Friday, August 22, 2008

The first day...

I'd ridden out the Cherry Creek path and around the Cherry Creek Reservoir or Lake or Park or whatever it's called. Nice ride. I was more than halfway back to central Denver. If I haven't told you, I was approaching the overpass at Quebec Street where it crosses the bike trail.

We'd had a powerful rainstorm a few days previously. The rain had washed rocks and gravel onto the streets and bike paths, and it had left patches of pretty deep sand on the low-lying paths, which run alongside creeks and the South Platte River. I've seen city employees scraping the paths now and then, but no one had scraped since the storm.

I hit the sand. I'd had a flat front tire and pumped up the new tube as well as I could with my mini pump. I have to say, dear reader, I regret depending on a mini pump. Maybe I got 50psi into my 100psi tire, surely not much more.

I don't know what made the bike go out of control. The soft, broad tire? The small diameter of my folding-bike's wheel? Some control input of my own? I'm not being coy; I've thought about it and thought about it, and I don't know why the hell I crashed.

I swerved toward the opposite, on-coming side of the path. I saw to my horror that on the shoulder, someone had cemented in place large decorative rocks, low near the path and more prominent further up the mild slope. I thought, oh lord, don't let me fall on those rocks.

But I did fall on the lowest tier of rocks. On my left side. I knew I was hurt but I didn't immediately have bigtime pain. I could see that my left middle finger was ugly dislocated or broken, and that my left leg was lying strangely, unnaturally in front of me.

I had a good right arm and hand. I found my cell phone in my center jersey pocket and called 9-1-1. While I spoke with the 9-1-1 operator, I realized that I did not know the name of the overpassing street. A pair of cyclists asked me if I needed help; I asked the guy to see if he could see a street sign at the other end of the overpass. It's Quebec, he yelled back, and that's what I told the operator.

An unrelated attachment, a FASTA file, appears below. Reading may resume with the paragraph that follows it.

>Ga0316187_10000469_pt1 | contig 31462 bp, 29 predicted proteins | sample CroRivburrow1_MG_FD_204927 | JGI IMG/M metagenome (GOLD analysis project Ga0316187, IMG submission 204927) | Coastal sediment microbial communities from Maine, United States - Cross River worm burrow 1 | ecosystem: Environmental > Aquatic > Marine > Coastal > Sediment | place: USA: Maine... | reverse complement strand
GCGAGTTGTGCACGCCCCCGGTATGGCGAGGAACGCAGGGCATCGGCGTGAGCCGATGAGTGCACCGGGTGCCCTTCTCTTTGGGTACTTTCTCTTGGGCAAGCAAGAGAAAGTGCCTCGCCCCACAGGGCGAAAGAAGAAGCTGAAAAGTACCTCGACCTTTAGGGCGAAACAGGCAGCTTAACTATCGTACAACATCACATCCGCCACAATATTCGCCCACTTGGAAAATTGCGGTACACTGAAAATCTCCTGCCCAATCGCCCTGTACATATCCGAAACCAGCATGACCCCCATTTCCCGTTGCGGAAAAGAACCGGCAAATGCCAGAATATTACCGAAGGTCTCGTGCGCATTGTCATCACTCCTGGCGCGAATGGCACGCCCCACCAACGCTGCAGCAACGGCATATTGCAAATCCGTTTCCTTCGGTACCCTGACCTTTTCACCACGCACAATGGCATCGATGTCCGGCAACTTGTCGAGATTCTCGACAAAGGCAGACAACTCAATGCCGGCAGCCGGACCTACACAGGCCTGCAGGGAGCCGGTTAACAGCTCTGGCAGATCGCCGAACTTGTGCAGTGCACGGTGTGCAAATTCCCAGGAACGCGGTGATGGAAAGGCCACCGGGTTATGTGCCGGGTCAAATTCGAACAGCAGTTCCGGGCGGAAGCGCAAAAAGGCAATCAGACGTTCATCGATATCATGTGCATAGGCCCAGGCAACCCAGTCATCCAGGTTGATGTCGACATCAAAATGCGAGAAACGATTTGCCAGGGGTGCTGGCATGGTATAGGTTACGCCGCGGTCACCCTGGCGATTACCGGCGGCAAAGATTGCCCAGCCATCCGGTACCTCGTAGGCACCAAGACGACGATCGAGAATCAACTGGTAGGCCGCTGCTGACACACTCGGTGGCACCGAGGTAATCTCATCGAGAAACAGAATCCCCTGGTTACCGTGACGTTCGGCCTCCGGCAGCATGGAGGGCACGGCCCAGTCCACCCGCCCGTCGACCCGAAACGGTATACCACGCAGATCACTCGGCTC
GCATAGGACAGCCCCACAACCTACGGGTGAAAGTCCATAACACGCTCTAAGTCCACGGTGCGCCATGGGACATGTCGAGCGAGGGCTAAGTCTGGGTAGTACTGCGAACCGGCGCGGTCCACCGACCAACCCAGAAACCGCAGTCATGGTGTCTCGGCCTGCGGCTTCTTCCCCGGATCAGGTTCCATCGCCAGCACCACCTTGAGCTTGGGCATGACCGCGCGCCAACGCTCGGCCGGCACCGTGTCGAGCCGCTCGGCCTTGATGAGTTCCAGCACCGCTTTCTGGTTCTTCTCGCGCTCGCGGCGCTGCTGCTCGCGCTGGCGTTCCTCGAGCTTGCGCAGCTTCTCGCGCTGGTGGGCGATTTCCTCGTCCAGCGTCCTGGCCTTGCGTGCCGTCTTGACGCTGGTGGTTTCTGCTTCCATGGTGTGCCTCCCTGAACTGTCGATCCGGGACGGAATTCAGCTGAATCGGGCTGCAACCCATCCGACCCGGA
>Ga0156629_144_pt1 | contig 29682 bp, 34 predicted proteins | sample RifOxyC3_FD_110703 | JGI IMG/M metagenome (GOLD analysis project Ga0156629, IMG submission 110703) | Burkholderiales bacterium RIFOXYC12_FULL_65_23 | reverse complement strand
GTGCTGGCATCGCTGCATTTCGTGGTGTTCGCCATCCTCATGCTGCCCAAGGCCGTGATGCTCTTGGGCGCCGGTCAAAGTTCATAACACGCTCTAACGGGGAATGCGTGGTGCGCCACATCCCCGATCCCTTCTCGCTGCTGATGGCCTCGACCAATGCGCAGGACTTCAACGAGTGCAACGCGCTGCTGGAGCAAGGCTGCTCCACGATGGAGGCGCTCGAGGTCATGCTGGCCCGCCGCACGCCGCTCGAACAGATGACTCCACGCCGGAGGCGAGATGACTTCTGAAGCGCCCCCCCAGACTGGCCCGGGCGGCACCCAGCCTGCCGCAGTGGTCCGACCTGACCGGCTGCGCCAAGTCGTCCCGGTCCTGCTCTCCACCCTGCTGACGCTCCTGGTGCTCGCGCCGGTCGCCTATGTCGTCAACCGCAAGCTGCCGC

Within three minutes, I saw a group of uniformed EMTs walking under Quebec Street down the bike path toward me. I want you to try to imagine how I felt, broken and sad and helpless there on the rocks, as I saw the guys coming - like the cavalry in the old westerns that saves the little frontier community. It's 12 days now, I guess, and I still feel the same sense of gratitude and warmth and relief.

More in the next post. I'm getting tired.


Tom said...

Wow.... thanks for letting us know what happened. Sand can certainly cause a wreck. I was up in Maine for a vacation and hit some deep sand unexpectantly. I barely kept control... and my tires were wide & full of air. It sounds like a combination of things stacked up against you. I hope your recovery goes quickly. Peace.

Nick Nunns said...

I almost ate it that very same morning in that very same way. I felt my front wheel go out from under me but luckily was able to get it back under control. Must have been all that riding in the snow. Wish you could have had the same luck, friend. Best of luck with your recovery.

Khal said...

Plenty of deep sand on the singletrack near my house after rain storms, which we had a lot of lately. Even with a mountainbike wearing 2.5 inch tires, I tend to slalom through them and occasionally have done the hind end over handlebar trick, but at low speed.

Luckily, not hurt lately but in 2005 after a bad sand crash I was vacuuming the house a few hours later when my back went out painfully and I was diagnosed the next day with a herniated disk. I always blamed the vacuum cleaner, but it could have been flying into those rocks. Happened on April 1st, oddly enough for this fool.

It seems odd to deliberately cement a bunch of rocks where they may do some harm. Wonder if it would be worth a call to the municipality to remove them.

Get well, Maynard. But at least you are up to riding the computer, if not the bike.

gewilli said...

Heal fast Maynard... and heal well.